First Test: 2012 Kia Rio 5-Door EX

Old 10-07-2011, 06:14 AM
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Default First Test: 2012 Kia Rio 5-Door EX

With the 2012 Kia Rio, Kia has proven that reasonably priced subcompact cars don't have to suck. The Rio name has been around since 2001, and before the 2012 model year arrived, the Rio hadn't been redesigned since 2006. This year's all-new car, available as a sedan or a five-door hatch, has a new look that gives it more edge and attitude. The Rio is based on essentially the same platform as the Hyundai Accent, but is very different visually. This is without a doubt the best-looking Rio ever, and a far cry from the rental-car appliance previous generation models had become.

The Rio small sedan and hatch's new to the Rio platform has a longer wheelbase -- 101.2 inches as opposed to the outgoing car's 98.4 -- and the hatch is wider by 1 inch, longer by 1.2 inches, and sits 0.6-inch lower. The Rio 5-door (the name also changed for 2012) may be longer than the 2011 Rio5, but its overall length is 12.6 inches shorter than the 2012 Rio sedan. The increased 5-door size means more headroom and legroom in front.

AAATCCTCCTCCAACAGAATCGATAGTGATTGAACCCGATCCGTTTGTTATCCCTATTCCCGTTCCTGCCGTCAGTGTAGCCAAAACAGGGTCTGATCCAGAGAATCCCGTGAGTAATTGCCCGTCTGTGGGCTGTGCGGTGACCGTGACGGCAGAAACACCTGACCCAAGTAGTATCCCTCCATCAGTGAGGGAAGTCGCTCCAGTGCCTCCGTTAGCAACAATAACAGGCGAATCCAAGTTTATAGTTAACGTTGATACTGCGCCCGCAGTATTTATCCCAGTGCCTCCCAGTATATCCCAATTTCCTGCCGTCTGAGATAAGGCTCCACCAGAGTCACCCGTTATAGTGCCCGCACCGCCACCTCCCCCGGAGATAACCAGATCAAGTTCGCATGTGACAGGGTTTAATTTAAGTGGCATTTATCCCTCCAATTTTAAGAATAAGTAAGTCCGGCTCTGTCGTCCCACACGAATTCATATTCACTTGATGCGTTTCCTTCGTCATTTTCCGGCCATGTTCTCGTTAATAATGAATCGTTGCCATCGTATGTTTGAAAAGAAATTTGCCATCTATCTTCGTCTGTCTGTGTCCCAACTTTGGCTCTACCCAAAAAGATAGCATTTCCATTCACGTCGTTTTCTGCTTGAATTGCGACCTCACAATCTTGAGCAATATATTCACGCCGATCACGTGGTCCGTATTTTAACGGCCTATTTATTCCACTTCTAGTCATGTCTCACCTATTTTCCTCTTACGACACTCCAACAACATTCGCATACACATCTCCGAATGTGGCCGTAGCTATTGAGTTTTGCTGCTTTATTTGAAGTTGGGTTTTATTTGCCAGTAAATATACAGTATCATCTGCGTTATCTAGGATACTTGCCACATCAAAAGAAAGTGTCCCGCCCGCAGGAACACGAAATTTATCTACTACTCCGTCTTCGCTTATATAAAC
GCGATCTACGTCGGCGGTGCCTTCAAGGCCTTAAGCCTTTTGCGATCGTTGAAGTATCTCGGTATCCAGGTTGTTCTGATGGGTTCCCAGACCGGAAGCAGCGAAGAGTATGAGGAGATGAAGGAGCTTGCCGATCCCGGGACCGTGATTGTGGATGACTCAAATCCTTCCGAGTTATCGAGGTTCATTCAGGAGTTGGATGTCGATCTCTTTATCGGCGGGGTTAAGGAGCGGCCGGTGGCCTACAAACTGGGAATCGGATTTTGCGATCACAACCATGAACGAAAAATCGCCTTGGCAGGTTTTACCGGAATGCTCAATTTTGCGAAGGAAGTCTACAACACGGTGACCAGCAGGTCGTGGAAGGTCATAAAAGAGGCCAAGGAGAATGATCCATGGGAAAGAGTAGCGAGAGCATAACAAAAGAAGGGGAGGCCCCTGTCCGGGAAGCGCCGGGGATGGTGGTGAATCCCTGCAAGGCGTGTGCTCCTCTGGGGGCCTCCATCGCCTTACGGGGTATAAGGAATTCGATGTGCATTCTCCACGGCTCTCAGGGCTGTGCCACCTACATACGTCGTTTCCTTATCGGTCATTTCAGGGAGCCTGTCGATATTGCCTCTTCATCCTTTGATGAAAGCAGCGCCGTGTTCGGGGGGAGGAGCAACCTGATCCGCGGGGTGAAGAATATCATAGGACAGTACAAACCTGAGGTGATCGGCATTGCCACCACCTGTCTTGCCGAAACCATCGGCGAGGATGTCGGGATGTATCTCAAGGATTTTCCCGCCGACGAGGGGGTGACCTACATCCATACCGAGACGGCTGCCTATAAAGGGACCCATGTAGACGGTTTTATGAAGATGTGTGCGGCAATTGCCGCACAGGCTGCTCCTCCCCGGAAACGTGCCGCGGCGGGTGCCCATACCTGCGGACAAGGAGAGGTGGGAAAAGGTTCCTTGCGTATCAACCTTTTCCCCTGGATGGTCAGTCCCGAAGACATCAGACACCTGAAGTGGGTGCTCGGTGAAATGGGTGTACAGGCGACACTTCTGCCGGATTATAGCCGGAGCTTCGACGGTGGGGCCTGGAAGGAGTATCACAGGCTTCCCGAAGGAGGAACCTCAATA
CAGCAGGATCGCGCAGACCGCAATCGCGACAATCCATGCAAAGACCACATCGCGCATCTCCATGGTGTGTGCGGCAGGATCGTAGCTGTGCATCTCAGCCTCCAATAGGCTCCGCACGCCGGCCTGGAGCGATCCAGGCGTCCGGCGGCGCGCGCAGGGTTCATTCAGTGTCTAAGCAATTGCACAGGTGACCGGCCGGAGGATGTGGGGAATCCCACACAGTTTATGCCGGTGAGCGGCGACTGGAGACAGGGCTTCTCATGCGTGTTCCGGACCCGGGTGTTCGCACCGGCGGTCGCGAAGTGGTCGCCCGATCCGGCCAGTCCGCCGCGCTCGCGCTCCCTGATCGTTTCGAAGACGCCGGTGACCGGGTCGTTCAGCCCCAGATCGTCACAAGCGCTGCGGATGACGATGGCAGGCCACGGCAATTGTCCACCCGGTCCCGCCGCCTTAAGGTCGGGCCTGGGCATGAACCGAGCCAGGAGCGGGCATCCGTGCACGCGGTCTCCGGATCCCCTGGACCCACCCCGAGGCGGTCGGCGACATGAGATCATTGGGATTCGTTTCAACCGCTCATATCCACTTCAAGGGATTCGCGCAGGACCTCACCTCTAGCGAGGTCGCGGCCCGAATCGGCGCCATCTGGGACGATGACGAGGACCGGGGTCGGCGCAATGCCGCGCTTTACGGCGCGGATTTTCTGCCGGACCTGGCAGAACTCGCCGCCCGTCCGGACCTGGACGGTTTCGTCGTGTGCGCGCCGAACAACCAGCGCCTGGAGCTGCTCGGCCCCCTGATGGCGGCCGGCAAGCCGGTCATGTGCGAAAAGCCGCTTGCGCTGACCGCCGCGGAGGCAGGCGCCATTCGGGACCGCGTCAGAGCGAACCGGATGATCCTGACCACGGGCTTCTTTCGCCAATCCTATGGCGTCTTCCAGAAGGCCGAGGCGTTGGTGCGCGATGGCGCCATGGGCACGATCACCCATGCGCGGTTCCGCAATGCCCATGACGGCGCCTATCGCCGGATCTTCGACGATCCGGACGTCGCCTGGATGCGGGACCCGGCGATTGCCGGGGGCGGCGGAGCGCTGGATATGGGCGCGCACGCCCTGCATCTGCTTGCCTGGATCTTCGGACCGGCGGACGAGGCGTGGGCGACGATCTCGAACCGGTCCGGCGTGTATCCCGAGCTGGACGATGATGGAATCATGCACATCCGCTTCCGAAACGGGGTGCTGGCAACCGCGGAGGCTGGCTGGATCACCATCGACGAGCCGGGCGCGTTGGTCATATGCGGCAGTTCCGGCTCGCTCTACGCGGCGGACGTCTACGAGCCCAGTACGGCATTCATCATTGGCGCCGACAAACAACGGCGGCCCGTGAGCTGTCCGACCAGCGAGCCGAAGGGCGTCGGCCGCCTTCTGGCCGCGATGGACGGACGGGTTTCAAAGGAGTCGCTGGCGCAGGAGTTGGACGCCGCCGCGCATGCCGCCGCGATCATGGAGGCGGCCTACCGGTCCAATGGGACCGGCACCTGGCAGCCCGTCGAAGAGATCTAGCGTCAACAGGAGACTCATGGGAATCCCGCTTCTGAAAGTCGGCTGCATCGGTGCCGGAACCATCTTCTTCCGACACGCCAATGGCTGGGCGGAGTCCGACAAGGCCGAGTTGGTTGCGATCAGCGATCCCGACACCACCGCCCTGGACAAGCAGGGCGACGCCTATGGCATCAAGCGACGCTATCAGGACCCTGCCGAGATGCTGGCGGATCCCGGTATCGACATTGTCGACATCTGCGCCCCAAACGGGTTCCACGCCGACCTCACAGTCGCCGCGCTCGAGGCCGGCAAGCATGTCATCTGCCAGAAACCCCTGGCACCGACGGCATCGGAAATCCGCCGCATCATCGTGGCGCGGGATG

While the Rio still is powered by a 1.6-liter four, this one is Hyundai/Kia's all-new, DOHC unit with direct injection and four valves per cylinder. Horsepower has increased from 110 to 138, and torque went from 107 to 123. A six-speed manual transmission is offered, but only on the base LX. The six-speed automatic is standard on the EX and SX, optional with the LX. The horsepower and torque numbers look small, but when you're talking about a 2500-pound subcompact, they make a big difference. We recently took a 5-door Rio tester to the track, where it reached 60 mph in 8.9 seconds and completed the quarter mile in 16.7 seconds at 83.5 mph. Motor Trend's most recent test of the previous Rio5 was of a 2006 SX with the five-speed manual; back then, it took 9.4 seconds to reach 60 and 17 seconds flat to finish the quarter at 80 mph. The 2012 engine's new technology and power also contribute to the huge improvements in fuel economy -- the 2011's 27 mpg city, 36 highway sound impressive enough until you note that the 2012 numbers are 30 and 40, respectively.

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